[Show abstract][Hide abstract] ABSTRACT: Tumor necrosis factor alpha (TNF alpha) is a potent modulator of human keratinocyte intercellular adhesion molecule-1 (ICAM-1) expression. TNF alpha is known to exert its biologic effects by binding to specific cell-surface receptors. Two distinct TNF binding molecules, the 55-kd and the 75-kd TNF receptor (TNFR) recently have been found to be expressed by human cells. These two receptor types are independently regulated and differ markedly in their intracellular regions, indicating functional dichotomy. In order to gain further insight into the mechanisms underlying ICAM-1 regulation in human keratinocytes, in the present study, the receptor molecules mediating TNF alpha induced ICAM-1 upregulation in human keratinocytes was defined. Human keratinocyte TNFR expression was assessed using monoclonal antibodies that specifically recognize the 55-kd or the 75-kd TNFR. Using FACS analysis, normal (HNK) as well as transformed (KB) human keratinocytes were found to react with anti-55-kd TNFR, but not anti-75-kd TNFR antibodies. These immunofluorescence data were confirmed by Northern blot analysis revealing clearly detectable amounts of mRNA specific for the 55-kd TNFR in KB cells. Incubation of human keratinocytes with anti-55-kd TNFR antibodies at 37 degrees C for 24 h increased ICAM-1 expression in a TNF alpha-like fashion. Moreover, the well known synergistic effect of IFN gamma plus TNF alpha on keratinocyte ICAM-1 induction could be mimicked by stimulation of cells with IFN gamma plus anti-55-kd TNFR antibodies. Synergistic ICAM-1 induction was not associated with increased expression of the 55-kd TNFR in IFN gamma-stimulated human keratinocytes. These studies indicate that human keratinocytes express the 55-kd TNF receptor and that this surface molecule may play an important role in regulation of human keratinocyte ICAM-1 expression.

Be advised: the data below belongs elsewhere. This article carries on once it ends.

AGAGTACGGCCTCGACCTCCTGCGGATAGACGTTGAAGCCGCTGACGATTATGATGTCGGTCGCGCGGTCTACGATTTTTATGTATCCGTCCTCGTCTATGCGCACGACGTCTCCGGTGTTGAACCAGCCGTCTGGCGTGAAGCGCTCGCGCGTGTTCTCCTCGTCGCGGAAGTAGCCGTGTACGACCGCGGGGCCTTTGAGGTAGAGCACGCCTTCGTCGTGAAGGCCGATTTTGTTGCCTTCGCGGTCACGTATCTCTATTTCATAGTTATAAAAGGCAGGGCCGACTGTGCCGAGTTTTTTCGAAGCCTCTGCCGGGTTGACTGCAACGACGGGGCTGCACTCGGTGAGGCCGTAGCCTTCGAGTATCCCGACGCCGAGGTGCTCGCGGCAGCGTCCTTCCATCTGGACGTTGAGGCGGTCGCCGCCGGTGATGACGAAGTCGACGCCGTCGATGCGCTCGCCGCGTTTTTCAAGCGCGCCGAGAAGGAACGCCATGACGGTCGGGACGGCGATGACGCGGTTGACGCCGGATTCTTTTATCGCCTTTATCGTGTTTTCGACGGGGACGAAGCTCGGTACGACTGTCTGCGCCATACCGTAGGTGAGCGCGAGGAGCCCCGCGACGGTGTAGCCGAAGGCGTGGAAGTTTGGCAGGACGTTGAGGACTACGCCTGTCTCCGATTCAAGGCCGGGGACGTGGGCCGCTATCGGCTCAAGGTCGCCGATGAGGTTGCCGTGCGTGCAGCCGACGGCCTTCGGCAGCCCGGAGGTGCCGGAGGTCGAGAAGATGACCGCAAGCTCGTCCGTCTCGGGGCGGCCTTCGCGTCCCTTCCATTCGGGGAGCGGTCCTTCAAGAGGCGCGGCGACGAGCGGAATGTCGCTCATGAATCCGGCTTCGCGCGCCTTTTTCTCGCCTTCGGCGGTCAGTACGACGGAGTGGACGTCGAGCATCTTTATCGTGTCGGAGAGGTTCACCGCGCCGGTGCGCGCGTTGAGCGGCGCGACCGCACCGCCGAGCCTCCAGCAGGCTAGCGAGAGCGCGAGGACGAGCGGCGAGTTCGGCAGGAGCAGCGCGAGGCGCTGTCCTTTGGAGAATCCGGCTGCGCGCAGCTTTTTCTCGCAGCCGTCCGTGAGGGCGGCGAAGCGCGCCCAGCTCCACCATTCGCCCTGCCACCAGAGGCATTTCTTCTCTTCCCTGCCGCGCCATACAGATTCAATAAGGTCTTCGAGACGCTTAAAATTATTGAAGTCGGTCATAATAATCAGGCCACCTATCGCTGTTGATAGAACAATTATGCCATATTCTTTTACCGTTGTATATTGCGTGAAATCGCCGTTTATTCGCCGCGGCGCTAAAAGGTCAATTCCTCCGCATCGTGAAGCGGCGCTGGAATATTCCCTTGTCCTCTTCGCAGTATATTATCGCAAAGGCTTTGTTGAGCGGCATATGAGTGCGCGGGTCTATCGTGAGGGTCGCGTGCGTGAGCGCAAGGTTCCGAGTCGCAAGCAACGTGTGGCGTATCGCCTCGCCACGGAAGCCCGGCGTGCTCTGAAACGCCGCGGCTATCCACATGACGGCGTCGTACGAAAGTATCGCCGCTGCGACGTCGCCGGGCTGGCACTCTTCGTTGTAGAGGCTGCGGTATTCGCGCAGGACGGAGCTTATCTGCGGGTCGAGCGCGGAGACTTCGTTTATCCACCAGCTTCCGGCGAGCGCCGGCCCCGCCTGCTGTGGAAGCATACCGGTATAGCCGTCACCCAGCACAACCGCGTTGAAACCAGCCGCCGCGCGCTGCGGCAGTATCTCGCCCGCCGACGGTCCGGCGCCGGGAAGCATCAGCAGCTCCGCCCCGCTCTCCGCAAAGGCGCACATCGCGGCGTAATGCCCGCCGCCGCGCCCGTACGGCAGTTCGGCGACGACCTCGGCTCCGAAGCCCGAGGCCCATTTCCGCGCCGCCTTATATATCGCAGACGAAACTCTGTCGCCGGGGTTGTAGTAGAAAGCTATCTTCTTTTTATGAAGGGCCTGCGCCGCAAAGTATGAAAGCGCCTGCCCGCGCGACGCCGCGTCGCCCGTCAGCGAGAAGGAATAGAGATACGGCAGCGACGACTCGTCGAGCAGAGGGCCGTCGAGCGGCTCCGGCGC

Journal of Investigative Dermatology 12/1991; 97(5):911-6. · 6.19 Impact Factor